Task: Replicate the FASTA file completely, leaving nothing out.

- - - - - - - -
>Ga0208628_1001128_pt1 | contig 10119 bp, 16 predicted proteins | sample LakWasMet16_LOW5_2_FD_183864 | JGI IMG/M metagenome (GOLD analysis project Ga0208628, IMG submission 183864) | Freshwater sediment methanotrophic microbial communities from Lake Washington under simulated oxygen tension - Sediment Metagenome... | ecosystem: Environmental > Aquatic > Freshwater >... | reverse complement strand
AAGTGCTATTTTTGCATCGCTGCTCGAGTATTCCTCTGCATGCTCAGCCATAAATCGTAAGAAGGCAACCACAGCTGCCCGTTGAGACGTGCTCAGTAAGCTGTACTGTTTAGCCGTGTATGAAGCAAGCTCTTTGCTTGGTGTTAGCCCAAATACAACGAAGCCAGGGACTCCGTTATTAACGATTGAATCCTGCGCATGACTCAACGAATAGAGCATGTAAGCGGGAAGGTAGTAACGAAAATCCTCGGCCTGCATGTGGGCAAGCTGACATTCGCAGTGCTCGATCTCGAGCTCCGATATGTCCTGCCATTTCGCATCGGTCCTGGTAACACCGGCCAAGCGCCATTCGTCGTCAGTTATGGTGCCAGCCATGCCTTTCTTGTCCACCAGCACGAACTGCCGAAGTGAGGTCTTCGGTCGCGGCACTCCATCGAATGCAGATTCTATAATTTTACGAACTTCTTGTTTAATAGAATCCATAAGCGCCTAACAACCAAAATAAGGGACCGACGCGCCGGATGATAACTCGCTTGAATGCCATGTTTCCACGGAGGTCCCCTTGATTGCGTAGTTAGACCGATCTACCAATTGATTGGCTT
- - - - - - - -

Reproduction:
>Ga0208628_1001128_pt1 | contig 10119 bp, 16 predicted proteins | sample LakWasMet16_LOW5_2_FD_183864 | JGI IMG/M metagenome (GOLD analysis project Ga0208628, IMG submission 183864) | Freshwater sediment methanotrophic microbial communities from Lake Washington under simulated oxygen tension - Sediment Metagenome... | ecosystem: Environmental > Aquatic > Freshwater >... | reverse complement strand
AAGTGCTATTTTTGCATCGCTGCTCGAGTATTCCTCTGCATGCTCAGCCATAAATCGTAAGAAGGCAACCACAGCTGCCCGTTGAGACGTGCTCAGTAAGCTGTACTGTTTAGCCGTGTATGAAGCAAGCTCTTTGCTTGGTGTTAGCCCAAATACAACGAAGCCAGGGACTCCGTTATTAACGATTGAATCCTGCGCATGACTCAACGAATAGAGCATGTAAGCGGGAAGGTAGTAACGAAAATCCTCGGCCTGCATGTGGGCAAGCTGACATTCGCAGTGCTCGATCTCGAGCTCCGATATGTCCTGCCATTTCGCATCGGTCCTGGTAACACCGGCCAAGCGCCATTCGTCGTCAGTTATGGTGCCAGCCATGCCTTTCTTGTCCACCAGCACGAACTGCCGAAGTGAGGTCTTCGGTCGCGGCACTCCATCGAATGCAGATTCTATAATTTTACGAACTTCTTGTTTAATAGAATCCATAAGCGCCTAACAACCAAAATAAGGGACCGACGCGCCGGATGATAACTCGCTTGAATGCCATGTTTCCACGGAGGTCCCCTTGATTGCGTAGTTAGACCGATCTACCAATTGATTGGCTT